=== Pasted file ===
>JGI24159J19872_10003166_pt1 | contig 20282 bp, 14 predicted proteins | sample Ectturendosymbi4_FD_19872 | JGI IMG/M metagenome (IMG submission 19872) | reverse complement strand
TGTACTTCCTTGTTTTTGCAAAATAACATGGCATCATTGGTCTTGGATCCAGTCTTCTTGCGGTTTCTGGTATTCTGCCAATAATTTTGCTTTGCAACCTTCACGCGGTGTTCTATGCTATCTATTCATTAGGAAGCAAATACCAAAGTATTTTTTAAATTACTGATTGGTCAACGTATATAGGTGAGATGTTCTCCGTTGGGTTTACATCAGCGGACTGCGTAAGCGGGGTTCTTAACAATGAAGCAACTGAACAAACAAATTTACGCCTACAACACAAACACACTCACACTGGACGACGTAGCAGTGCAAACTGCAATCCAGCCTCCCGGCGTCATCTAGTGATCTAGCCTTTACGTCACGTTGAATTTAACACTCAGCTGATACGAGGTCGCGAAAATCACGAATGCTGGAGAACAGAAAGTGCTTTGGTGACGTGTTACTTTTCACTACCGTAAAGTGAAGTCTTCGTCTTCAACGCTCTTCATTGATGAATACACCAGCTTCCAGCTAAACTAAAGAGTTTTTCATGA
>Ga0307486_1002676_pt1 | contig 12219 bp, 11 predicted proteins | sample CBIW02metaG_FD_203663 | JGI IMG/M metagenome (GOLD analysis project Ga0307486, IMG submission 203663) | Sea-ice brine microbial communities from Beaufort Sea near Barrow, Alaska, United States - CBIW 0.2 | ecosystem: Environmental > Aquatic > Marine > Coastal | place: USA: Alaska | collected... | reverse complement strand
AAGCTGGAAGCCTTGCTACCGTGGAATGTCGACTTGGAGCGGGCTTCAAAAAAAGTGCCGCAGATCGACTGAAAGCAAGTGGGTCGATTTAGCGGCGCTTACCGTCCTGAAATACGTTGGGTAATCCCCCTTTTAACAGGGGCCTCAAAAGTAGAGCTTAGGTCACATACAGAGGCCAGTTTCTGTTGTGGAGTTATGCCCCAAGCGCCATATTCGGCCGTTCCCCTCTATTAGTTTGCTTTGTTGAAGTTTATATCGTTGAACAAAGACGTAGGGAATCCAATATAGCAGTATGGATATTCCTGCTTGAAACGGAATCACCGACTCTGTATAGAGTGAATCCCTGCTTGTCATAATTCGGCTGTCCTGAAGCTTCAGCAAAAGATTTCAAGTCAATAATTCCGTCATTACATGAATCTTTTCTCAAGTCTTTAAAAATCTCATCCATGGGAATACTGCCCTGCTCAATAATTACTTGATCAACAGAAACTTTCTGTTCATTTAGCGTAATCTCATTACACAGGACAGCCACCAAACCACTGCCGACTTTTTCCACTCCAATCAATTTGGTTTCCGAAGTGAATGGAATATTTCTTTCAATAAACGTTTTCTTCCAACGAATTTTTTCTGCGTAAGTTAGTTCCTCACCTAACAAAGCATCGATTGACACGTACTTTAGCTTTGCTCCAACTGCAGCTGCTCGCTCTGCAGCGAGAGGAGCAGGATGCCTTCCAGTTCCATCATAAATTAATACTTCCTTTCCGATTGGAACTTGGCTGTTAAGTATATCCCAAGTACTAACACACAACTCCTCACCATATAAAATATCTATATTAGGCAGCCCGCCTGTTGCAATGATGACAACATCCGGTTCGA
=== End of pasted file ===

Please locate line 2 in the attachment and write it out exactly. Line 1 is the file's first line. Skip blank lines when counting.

TGTACTTCCTTGTTTTTGCAAAATAACATGGCATCATTGGTCTTGGATCCAGTCTTCTTGCGGTTTCTGGTATTCTGCCAATAATTTTGCTTTGCAACCTTCACGCGGTGTTCTATGCTATCTATTCATTAGGAAGCAAATACCAAAGTATTTTTTAAATTACTGATTGGTCAACGTATATAGGTGAGATGTTCTCCGTTGGGTTTACATCAGCGGACTGCGTAAGCGGGGTTCTTAACAATGAAGCAACTGAACAAACAAATTTACGCCTACAACACAAACACACTCACACTGGACGACGTAGCAGTGCAAACTGCAATCCAGCCTCCCGGCGTCATCTAGTGATCTAGCCTTTACGTCACGTTGAATTTAACACTCAGCTGATACGAGGTCGCGAAAATCACGAATGCTGGAGAACAGAAAGTGCTTTGGTGACGTGTTACTTTTCACTACCGTAAAGTGAAGTCTTCGTCTTCAACGCTCTTCATTGATGAATACACCAGCTTCCAGCTAAACTAAAGAGTTTTTCATGA